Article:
There was a yelp but he did much of his dying in my father's arms and was mostly gone by the time they got to the vet, where she gave him the Last Shot. I was not there. Yes, it is going to be something I feel terrible about for the rest of my life. I spent my dog's last week and weekends looking after other people's dogs.

There is currently some difficulty--in conflicting feelings--because my family was all prepared to bury him (my brother dug a hole) and however ridiculous it may seem, I want to cremate him. He was my first pet, I had him more of my life than I didn't, and I want to be able to spread him all the places we loved together--plus some of the ones I never got to show him, like the park near my new house. I want to be the sort of crazy pet woman who has a necklace with a few of her first pet's remains. I don't care. My mother thinks I am dragging things out and I know I am making this more difficult on her.

But of course I'm mindful of the fact that my mother wants the closure of a fast burial. I do feel guilty, and I will no matter how this turns out, although I'm fairly confident they will follow my desires as he was my lifelong canine friend.

Everything just hurts. Understandably--and expectedly.

I'm about to go over there and say my last goodbyes to his fuzzy old-man pug body, the husk in which I loved him so very very much.


23 November 1999 - 20 September 2013.

The old boy snuggling up with my unicorn plushie, which I got at 13 for being too short to ride a rollercoaster my brother could ride at 11. Mugz never minded my height; it meant I found it easier to duck down and love him.

I love you, you crazy little huffle-puffer. I'm sorry I didn't get to cuddle up with you for one more night my baby boy.

[Crossposted from dreamwidth.]
 
 
Kiwi Crocus
15 September 2013 @ 11:43 pm
This will likely not come as news to any of you, but the weekend is far too short and ends far too quickly.

(Weekend? What is a weekend?)

As I'm driving, I tend to think things and add as an afterthought, "Ah, yes, I'll put that in a Livejournal post." Then it comes time for such postings and I find I'm too busy trying to catch up on my inbox, others' LJ posts, relax a bit, maybe edit a story, potentially even--goodness gracious--write something, and a number of other things.

Ah well. My weekend was lovely (I even got cuddles!), I'm knackered, I've got the little buggers again tomorrow, and by Wednesday night I will well and truly be back in my own home (thank goodness).

Until recently I had also apparently forgotten the strength of the depressing Sunday Night Thought: "I've got to get through another Monday, Tuesday, Wednesday, Thursday, and much of Friday before it's Friday evening again."

Thankfully Friday evening is the best feeling in the world and, Lady Luck shine bright on me, I shall make it to the next one--hopefully having learned some new tricks for my pesky job along the way.

[Crossposted from dreamwidth.]
 
 
Current Location: Housesitting House.
Current Music: The Worst Witch.
 
 
 
Kiwi Crocus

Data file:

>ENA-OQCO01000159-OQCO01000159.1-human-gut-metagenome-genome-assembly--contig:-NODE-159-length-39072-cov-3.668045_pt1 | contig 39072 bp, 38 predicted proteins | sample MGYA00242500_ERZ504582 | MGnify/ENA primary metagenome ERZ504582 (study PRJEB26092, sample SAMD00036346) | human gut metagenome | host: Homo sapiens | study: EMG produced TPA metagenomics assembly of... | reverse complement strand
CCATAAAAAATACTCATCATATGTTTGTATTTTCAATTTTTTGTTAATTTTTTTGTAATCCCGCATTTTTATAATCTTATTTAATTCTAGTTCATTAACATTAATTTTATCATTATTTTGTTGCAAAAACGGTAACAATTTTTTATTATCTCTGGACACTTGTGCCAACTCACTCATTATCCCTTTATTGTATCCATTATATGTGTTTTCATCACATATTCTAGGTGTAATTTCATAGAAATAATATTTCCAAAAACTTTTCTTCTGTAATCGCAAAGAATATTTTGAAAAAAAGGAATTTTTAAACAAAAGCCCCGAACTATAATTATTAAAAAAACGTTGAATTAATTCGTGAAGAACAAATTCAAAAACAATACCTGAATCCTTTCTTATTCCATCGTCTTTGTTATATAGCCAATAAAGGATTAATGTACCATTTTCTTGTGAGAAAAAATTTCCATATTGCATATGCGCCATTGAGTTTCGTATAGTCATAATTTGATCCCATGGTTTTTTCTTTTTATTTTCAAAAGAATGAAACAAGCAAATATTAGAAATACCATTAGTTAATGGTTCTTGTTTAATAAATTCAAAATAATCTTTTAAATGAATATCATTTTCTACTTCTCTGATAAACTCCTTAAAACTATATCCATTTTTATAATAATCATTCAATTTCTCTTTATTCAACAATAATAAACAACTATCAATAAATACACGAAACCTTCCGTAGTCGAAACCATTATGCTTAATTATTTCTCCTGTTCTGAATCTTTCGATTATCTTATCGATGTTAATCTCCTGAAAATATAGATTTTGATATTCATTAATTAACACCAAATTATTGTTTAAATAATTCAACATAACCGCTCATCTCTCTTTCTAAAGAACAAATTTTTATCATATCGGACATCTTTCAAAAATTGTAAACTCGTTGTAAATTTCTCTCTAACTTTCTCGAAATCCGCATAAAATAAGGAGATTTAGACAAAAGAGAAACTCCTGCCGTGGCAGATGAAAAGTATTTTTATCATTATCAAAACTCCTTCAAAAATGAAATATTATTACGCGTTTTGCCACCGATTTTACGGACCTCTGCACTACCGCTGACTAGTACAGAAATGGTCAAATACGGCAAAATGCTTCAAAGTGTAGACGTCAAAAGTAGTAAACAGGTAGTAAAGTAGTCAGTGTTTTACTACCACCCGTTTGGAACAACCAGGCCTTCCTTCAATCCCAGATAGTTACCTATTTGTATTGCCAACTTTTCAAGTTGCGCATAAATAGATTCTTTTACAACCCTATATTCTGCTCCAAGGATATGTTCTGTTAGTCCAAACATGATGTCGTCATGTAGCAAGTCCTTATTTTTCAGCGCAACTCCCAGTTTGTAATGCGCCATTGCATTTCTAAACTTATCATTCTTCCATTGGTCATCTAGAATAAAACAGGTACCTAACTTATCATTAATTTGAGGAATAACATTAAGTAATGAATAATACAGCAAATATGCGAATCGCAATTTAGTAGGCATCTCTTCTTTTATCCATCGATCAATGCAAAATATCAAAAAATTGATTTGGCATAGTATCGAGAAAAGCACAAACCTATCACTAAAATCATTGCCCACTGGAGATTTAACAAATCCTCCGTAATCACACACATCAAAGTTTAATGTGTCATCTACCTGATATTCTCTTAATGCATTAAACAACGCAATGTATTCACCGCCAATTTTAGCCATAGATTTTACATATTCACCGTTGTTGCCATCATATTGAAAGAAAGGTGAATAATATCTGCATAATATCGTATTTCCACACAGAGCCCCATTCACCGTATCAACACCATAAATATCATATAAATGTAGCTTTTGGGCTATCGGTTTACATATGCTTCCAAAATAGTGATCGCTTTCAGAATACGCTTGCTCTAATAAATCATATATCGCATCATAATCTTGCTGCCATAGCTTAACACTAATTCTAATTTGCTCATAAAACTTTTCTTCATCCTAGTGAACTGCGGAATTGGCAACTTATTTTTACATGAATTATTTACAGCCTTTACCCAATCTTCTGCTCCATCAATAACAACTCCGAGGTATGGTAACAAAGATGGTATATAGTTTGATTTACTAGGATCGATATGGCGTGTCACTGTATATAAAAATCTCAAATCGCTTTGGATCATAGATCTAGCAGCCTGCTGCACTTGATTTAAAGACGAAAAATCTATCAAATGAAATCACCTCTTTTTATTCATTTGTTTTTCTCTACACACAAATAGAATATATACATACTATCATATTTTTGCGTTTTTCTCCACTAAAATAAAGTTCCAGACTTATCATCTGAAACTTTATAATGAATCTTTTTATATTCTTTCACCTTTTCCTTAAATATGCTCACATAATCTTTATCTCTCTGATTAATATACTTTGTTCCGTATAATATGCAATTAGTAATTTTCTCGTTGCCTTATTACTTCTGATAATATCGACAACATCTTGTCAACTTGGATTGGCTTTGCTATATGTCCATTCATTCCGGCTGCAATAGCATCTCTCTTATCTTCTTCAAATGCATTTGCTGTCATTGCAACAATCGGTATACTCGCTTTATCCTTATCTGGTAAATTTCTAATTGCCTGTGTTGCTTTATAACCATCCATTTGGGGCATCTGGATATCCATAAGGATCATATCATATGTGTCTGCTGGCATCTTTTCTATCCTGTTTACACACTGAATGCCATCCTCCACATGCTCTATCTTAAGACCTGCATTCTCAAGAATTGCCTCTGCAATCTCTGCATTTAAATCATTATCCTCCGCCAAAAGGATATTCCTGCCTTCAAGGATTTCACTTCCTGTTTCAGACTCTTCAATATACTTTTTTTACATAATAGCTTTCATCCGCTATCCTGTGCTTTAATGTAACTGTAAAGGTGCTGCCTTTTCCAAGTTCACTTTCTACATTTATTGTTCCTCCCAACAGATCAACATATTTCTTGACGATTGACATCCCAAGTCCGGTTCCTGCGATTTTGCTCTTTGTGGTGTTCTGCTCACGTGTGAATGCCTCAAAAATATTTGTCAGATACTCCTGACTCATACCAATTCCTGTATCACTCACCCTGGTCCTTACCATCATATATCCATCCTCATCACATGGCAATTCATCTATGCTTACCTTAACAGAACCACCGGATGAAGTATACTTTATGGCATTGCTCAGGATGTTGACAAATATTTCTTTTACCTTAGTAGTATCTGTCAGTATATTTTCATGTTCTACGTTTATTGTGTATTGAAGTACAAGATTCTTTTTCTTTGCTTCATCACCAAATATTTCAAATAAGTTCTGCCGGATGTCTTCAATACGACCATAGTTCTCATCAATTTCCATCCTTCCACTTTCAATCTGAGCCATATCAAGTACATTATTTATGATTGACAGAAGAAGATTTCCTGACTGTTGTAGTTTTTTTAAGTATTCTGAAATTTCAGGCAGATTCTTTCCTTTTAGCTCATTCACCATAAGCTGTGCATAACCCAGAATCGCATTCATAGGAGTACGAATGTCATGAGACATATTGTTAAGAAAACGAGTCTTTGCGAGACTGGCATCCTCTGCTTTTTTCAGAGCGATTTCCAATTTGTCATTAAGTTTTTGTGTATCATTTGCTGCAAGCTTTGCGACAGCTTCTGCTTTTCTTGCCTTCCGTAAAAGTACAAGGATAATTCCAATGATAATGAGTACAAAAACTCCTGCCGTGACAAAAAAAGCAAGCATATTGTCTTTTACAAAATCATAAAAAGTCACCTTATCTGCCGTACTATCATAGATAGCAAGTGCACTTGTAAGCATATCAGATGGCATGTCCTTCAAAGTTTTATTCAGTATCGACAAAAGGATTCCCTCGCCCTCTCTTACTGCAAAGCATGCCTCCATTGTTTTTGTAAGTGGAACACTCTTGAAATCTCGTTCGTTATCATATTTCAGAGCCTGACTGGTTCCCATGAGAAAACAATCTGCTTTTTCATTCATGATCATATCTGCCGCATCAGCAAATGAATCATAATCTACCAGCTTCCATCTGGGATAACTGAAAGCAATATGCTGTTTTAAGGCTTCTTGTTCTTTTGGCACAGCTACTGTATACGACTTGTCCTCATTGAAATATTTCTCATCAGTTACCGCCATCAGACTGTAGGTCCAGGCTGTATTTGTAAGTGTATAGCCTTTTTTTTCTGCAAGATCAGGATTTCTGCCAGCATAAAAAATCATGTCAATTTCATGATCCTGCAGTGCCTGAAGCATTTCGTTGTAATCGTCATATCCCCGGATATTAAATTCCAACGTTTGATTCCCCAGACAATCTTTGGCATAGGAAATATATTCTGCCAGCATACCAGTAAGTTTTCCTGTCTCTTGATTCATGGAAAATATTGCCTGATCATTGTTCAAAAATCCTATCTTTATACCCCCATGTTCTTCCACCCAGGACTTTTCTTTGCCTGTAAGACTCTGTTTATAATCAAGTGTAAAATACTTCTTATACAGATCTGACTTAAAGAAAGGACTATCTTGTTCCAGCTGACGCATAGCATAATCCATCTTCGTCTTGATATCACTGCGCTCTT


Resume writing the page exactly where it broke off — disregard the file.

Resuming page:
14 September 2013 @ 03:40 pm
Erm...

The Remarkably Thorough Harry Potter TestCollapse )

I think I may require a bit more remarkable thoroughness. I must just be missing the likeness here.

Though I have always wanted a phoenix friend, or a unicorn friend, and I doubt this Remarkably Thorough test includes a one Wilhelmina Grubbly-Plank. Alas.

[Crossposted from dreamwidth.]
 
 
Current Location: Housesitting House.
Current Music: Star Trek: Voyager - Maneuvers
 
 
 
Kiwi Crocus
06 September 2013 @ 10:50 pm
Yesterday after work I was at Staples buying prettier printing paper for letters and ran into this fun little tap dispenser.

Dear kellychambliss came to mind.

I'll get to the point.Collapse )

I laughed out loud to see it.

Happy Friday, for those who are still in the last hours of it! For others, Happy Saturday to you. (:

[Crossposted from dreamwidth.]
 
 
Current Location: Housesitting House.
 
 
 
Kiwi Crocus
04 September 2013 @ 12:29 pm
We find out today during meeting/planning time what grades we have as our classes. It really just comes down to me and the other newbie, though; the three veterans know who they're getting (1st, 2nd, 5th).

One of us will get 3rd.

Nervous? Me? Pffffft.

Uh, I'm glad it's otherwise going to be somewhat of an 'easy' day with people from a local college coming in to teach the kids art things. We're on crowd control and background supervision for the most part. I'm going to need it after today's news and for Thursday/Friday hectic times.

This is my moment of 'AAAAAHHHHH'. Thank you for your patience. Have a biscuit.

[Crossposted from dreamwidth.]
 
 
 
 
Kiwi Crocus
03 September 2013 @ 11:32 pm
Everyone hold the phone:

I managed to spell entrepreneurial correctly in one try for the first time in my life.

Alas, it did not make me an entrepreneur.

Regardless, therealsnape is clearly leaving her mark.

(Random short post is random. I'm just proud, all right? :S )

[Crossposted from dreamwidth.]
 
 
 
 
 
Kiwi Crocus
03 September 2013 @ 01:00 am
Ahhh I forgot how when school rolls around one can feel unprepared for the next week even when there has been a long weekend.

Although I think I can forgive myself for being a bit nervous. Despite having today off, Thursday and Friday are Rosh Hashanah which means the schools are out but many parents still work. The learning centre runs 'camp days' at the centre (rather than at the elementary school, which is where we run the after-school programme) and they are longer: at least six hours, I imagine more. STEAM (Science, Technology, Engineering, Art, Maths) lesson plans in hour-long slots.